The Office of Inclusive Community
The Office of Inclusive Community (OIC) seeks to sustain a campus environment that is welcoming and supportive for all students, staff, and faculty. The OIC has a particular investment in making sure the community is open to students interested in opportunities for identity exploration. This is accomplished through developing educational and social programs that facilitate dialogue and address issues of class, gender, race, religion, sexual orientation, and diverse social perspectives.
The Multicultural Resource Center
The Multicultural Resource Center (MRC) provides a supportive place for people of color at Reed and a space for all members of the community interested in exploring multicultural issues. In fulfilling its mission, the MRC hosts events and sponsors student-initiated activities. It offers a library of diversity-related books, music, and videos and supports activism related to social justice and human diversity. The operation of the space and its programs is supported by student staff and two professional staff members.
Peer Mentor Program
The Peer Mentor Program (PMP) assists first-year and transfer students with their college transition by pairing them with a peer mentor who provides guidance and support throughout the mentee’s first year at Reed. PMP seeks to support students from underrepresented communities and encourages the development of spaces for students to engage in conversations about the impact of diverse perspectives on the educational experience at Reed.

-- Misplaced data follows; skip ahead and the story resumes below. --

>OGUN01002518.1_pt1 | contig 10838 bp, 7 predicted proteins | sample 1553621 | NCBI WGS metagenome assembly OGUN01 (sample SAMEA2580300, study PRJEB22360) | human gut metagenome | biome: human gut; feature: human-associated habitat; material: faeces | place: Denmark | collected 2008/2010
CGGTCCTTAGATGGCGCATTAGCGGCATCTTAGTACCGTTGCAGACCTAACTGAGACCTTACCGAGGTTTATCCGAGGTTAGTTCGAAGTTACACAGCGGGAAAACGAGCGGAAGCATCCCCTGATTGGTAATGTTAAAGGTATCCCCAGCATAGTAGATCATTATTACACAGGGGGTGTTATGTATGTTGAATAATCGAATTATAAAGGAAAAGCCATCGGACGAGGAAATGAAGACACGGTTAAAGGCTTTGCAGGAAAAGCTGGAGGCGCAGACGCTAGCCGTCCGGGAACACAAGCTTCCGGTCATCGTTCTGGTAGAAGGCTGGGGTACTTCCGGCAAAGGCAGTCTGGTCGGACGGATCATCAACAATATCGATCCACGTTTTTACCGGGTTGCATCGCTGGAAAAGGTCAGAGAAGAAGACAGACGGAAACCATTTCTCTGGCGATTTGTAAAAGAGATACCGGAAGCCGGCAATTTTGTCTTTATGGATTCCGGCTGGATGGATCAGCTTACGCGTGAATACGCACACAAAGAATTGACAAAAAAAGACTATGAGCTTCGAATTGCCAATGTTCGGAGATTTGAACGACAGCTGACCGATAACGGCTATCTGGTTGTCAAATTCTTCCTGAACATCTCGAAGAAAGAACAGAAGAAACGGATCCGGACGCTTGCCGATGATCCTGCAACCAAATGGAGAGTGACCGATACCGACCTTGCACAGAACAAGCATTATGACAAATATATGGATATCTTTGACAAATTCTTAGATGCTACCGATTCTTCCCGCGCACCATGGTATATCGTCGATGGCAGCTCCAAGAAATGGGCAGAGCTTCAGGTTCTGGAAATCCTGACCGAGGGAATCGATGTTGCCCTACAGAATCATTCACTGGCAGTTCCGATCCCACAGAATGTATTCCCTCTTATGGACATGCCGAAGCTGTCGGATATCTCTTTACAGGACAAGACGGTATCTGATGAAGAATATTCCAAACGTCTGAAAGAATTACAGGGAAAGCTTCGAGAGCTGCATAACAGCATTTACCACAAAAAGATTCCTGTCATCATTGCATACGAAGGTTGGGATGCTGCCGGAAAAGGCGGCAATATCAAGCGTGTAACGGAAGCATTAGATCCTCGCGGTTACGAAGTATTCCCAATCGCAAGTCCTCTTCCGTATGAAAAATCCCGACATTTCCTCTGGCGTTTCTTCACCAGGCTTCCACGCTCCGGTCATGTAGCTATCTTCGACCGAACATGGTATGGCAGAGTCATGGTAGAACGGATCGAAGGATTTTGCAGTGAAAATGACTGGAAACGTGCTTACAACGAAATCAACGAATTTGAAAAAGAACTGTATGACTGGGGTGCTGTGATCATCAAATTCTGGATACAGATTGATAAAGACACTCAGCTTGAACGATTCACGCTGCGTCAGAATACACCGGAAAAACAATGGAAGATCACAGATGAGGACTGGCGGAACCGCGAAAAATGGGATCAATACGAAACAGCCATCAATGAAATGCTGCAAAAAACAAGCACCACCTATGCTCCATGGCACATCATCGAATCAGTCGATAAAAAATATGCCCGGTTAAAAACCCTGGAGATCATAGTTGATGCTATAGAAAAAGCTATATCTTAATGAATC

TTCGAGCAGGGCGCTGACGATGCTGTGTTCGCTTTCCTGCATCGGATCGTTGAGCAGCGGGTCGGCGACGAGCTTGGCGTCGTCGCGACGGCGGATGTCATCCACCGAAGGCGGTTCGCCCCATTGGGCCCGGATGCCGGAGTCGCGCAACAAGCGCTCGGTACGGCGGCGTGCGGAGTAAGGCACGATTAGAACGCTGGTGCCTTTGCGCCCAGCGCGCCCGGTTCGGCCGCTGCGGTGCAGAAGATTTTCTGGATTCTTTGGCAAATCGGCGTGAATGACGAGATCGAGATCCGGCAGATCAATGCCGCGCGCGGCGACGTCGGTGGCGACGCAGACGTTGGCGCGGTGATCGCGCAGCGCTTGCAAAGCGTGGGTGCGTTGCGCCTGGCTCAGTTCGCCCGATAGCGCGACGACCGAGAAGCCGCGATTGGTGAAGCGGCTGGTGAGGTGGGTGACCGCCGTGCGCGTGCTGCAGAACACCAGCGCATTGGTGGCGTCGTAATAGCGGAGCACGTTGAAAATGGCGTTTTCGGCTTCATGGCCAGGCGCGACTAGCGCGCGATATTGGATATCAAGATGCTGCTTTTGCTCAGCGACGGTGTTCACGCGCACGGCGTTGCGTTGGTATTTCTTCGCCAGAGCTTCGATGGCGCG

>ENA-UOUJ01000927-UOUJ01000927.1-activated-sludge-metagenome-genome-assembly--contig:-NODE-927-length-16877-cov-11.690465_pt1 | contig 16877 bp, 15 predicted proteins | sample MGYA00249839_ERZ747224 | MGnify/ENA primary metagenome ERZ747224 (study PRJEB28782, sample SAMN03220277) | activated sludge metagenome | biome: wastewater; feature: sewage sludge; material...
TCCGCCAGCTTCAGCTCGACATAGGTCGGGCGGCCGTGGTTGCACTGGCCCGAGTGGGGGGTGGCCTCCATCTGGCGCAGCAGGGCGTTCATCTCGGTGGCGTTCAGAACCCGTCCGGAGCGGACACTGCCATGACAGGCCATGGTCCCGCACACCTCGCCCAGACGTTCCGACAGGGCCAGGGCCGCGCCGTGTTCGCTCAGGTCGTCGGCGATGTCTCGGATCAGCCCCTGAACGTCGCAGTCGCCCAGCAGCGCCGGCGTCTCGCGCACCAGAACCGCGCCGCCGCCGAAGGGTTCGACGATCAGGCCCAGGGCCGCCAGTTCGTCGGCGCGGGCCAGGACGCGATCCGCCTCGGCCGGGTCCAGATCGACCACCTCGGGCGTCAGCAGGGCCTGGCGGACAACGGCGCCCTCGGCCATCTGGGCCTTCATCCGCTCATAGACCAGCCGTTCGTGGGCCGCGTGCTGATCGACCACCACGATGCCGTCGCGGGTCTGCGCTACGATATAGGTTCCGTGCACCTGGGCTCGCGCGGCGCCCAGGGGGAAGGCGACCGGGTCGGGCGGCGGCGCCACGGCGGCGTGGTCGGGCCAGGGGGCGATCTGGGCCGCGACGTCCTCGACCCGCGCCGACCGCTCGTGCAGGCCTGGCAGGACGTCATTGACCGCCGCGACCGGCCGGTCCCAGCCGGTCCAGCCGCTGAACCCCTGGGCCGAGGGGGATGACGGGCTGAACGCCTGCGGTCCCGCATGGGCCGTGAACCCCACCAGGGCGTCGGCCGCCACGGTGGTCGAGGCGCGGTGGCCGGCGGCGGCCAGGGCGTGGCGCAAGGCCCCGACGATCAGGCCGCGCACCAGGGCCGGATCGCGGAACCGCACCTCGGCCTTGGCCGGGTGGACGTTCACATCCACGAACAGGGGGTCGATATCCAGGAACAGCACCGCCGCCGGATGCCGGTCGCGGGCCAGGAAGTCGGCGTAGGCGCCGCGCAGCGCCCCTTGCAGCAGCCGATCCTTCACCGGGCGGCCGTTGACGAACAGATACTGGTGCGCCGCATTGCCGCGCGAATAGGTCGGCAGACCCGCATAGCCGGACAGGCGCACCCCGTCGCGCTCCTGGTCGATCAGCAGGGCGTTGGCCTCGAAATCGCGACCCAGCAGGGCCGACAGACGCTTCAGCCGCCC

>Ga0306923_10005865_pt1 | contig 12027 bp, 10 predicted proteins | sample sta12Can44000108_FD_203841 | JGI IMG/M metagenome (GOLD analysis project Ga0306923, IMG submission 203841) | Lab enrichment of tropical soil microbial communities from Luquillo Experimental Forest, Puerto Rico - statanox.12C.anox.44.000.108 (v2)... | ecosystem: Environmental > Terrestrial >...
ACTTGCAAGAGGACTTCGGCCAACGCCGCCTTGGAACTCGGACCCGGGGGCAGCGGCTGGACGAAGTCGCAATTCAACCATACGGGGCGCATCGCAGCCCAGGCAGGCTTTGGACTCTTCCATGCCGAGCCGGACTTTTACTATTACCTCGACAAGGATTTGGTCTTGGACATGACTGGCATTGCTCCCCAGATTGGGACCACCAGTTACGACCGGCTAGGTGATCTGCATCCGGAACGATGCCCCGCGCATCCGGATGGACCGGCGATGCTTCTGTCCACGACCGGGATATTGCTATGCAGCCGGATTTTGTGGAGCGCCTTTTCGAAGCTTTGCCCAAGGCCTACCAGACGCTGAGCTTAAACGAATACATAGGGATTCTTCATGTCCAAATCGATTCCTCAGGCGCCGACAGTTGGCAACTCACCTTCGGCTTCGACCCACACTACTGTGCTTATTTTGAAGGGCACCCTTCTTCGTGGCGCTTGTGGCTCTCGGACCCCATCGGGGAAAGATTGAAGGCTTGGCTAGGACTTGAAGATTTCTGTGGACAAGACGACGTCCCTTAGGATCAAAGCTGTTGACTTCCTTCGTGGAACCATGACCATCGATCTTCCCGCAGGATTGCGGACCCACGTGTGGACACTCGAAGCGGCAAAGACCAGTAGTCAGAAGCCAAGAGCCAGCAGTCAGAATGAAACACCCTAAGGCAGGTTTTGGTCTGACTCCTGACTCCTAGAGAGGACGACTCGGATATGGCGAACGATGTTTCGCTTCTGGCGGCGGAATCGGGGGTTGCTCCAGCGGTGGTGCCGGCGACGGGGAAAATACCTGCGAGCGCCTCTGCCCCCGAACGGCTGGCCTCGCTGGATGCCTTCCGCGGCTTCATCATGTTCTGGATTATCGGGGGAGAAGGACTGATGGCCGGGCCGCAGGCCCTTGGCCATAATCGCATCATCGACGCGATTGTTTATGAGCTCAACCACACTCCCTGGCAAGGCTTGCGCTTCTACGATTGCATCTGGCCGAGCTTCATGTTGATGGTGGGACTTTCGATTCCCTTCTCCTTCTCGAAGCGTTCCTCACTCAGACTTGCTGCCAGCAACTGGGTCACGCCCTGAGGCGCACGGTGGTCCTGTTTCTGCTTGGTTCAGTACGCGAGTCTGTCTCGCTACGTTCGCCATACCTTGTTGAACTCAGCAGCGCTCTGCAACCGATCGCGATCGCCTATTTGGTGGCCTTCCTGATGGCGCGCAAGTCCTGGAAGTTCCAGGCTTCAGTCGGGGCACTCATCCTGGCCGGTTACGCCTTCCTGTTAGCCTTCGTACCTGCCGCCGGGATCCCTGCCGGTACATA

Over half of Reed students receive financial assistance from the College. A full need-based financial aid program makes Reed accessible to students from a wide range of economic backgrounds. The College guarantees it will meet 100% of demonstrated need (based on the FAFSA and CSS/Financial Aid PROFILE) for all admitted students who file their financial aid applications on time. For the 2018–2019 academic year, the average financial aid package (including grants, loans, and work-study opportunities) was approximately $45,945.
Reed welcomes applications from freshman and transfer candidates dedicated to the pursuit of a liberal arts education and a rigorous academic program. The College is committed to maintaining a student body distinguished by its intellectual passion yet diverse in its range of backgrounds, interests, and talents. We accept the Coalition Application and the Common Application with a short Reed supplement and do not charge an application fee. The Office of Admission is open Monday through Friday from 8:30 am–5:00 pm (Pacific Time) all year, except for major holidays. Students may apply online at reed.edu/apply.
“It’s a really supportive place. We try really hard. There’s a lot of time to process and figure out who you are and experiment; you find community.”
— Piper Summers ’18